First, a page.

The narration of this novel is so deceptively mature that I'm not sure if it's written for nostalgic adults or grown-up children. The story is about AThe narration of this novel is so deceptively mature that I'm not sure if it's written for nostalgic adults or grown-up children. The story is about Annemarie Wilcox and her life as she shifts from summer into her seventh grade year. But don't be fooled! This isn't a light and fluffy coming-of-age novel. This book has some crazy depth.
Annemarie, also known as Shug, is dealing with all of the horrible territory that comes with the age of twelve. She has a crush on her best friend, who is a guy, and who barely sees her as anything other than a partner for bike rides. She is suffering the fringe treatment from girls her own age--not completely left out but not really included either. She's too tall, too outspoken, and doesn't even own a two-piece suit. All of these are strikes against her.
Underneath the typical strife of seventh grade, Shug has a layer of home troubles too. Her sister is distant. Her mother is aloof and a drunk. Her father rarely comes home and when he does, he only stays long enough to fight with his wife. One of Shug's best Thanksgiving dinners was a patch-up meal from KFC when her mom forgot to cook the turkey.
The actual subject matter of Shug isn't what sets it apart from fellow modern coming-of-age novels. What makes this novel different is the way it's told. When I was in senior English in high school, my teacher had us listen to "Wonderful" by Everclear in order to teach how to tell a story without actually telling the story. It's a more powerful story in the end if it's told by describing actions and implying the end message instead of outright stating what that message is meant to be.
Shug is all about that, right down to the last period after the last word on the last page. You don't know how bad her home life is until maybe a third of the way through the book, because she mentions little things or she'll bring up a specific event here and there. It isn't until you've collected maybe a third of the pieces that the puzzle even starts to look like a family of ducks, right? So, in that aspect... Jenny Han took home the gold. Very beautifully done.
My only problem, aside from the fact that this story broke my heart a little (and sort of made me remember lots of parts of middle school that I really wish I could forget), is that sometimes it was hard for me to tell if I could appreciate this book when I was Shug's age. I really can't tell the audience for which this was written and sometimes Shug seemed a little too wise. It is in character for her to be wiser than her years, considering the home life she has, but every once in a while... her words seemed too old, even for her. And a lot of the references made, like when Shug's friend Elaine dresses as Daisy from The Great Gatsby on Halloween, aren't ones I would expect a middle-grader to understand. So this is a lot of what confused me about the audience. But then again, maybe these things just make Shug a novel for all ages.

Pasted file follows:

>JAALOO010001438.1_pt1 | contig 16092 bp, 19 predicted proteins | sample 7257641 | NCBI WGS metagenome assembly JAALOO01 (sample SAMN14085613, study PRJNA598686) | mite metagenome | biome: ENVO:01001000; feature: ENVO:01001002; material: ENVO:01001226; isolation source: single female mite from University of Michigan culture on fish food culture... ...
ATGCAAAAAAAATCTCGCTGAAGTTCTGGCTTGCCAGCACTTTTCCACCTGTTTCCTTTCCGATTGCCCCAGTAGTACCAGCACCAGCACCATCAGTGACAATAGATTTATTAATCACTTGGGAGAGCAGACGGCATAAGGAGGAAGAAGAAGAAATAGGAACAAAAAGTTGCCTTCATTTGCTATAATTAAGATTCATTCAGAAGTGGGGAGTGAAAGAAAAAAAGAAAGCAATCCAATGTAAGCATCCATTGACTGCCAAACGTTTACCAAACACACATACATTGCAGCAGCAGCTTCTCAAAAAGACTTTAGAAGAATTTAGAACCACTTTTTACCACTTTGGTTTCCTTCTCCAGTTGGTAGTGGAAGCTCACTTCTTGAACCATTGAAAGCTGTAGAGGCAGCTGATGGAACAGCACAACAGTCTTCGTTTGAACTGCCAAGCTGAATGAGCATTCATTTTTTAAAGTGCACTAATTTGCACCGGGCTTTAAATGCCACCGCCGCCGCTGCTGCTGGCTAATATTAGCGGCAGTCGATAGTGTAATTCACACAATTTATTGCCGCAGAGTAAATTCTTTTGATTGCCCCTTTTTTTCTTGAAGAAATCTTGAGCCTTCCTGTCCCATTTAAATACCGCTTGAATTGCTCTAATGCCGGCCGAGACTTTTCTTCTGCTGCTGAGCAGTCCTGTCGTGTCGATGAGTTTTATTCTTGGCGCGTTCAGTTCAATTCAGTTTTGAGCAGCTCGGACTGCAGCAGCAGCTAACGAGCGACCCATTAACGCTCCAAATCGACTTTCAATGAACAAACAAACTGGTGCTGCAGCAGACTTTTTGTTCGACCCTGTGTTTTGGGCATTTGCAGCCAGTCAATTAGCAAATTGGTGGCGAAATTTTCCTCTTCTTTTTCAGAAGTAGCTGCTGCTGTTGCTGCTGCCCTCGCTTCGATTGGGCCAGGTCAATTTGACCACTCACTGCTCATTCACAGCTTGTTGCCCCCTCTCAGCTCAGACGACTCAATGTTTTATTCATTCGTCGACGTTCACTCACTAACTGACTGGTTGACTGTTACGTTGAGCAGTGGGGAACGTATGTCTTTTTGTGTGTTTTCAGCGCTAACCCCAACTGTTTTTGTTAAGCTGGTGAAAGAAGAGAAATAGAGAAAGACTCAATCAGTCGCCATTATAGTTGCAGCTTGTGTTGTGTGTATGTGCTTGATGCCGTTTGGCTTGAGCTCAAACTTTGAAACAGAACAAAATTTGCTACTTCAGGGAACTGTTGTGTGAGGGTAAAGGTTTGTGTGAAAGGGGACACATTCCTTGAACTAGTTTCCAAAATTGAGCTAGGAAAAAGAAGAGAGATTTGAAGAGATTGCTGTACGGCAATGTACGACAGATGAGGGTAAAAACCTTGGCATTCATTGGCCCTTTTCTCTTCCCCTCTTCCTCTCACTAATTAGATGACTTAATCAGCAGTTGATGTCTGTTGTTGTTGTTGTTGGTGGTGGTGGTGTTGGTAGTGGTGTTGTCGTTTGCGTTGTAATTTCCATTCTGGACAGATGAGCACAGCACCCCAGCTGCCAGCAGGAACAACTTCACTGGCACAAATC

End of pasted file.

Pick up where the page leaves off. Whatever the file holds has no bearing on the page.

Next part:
I think Shug is a character with which many can identify. Readers will love her from start to finish, and some of us may even know a Shug of our own. Her story is bittersweet and worth the read....more
So, this seriously cracked me up at various points throughout. My boyfriend can vouch for that as I had to keep explaining why I would erupt randomlySo, this seriously cracked me up at various points throughout. My boyfriend can vouch for that as I had to keep explaining why I would erupt randomly into hysterics.
The book follows McKay as he struggles with algebra and his introduction to girls as... well, the fascinating creatures we are rather than, you know, the gross ones boys seem to think we are up unto a point.
Any girl in middle school would love reading this, if for no other reason than to come to the realization that while some boys are just jerks and that's why they act stupidly around us, others are just trying to muster up the courage to cannon ball into the world of the opposite sex, not knowing if the reception will be warm and welcoming, or cold and uncomfortable.
McKay's concerns are so sincere; I could tell he truly liked this girl and just wanted to approach the situation as honestly as he could while still trying to hang on to a shred of his dignity. I know plenty of teens who can completely relate to his situations. Plus, the constant doses of humor add even more to the likability of Playing the Field.
Really a great book, for kids or just someone looking for a book to leave them feeling warm and fuzzy....more
This is the book that awakened my love of reading. When I was younger, elementary school age, I hated reading. It was a chore. My mom is a teacher andThis is the book that awakened my love of reading. When I was younger, elementary school age, I hated reading. It was a chore. My mom is a teacher and she would go to conferences and bring back samples of books. This was a sample she brought home one time. She gave it to me and it went straight on my floor with the rest of my junk.
One night in fourth grade I was having a fit of insomnia and I picked up this book. I read the entire thing, on a school night. I hated reading, and this book is one I couldn't put down.
One of the wonderful things about this series of books is the inclusion of many different cultures. I learned what a didgeridoo was from reading this book, and I was probably one of the few of my classmates who would have known something like that.
Reading Hannah and the Angels is a feel-good experience. Education is slid right into a book a child will enjoy reading. Wonderful, wonderful book....more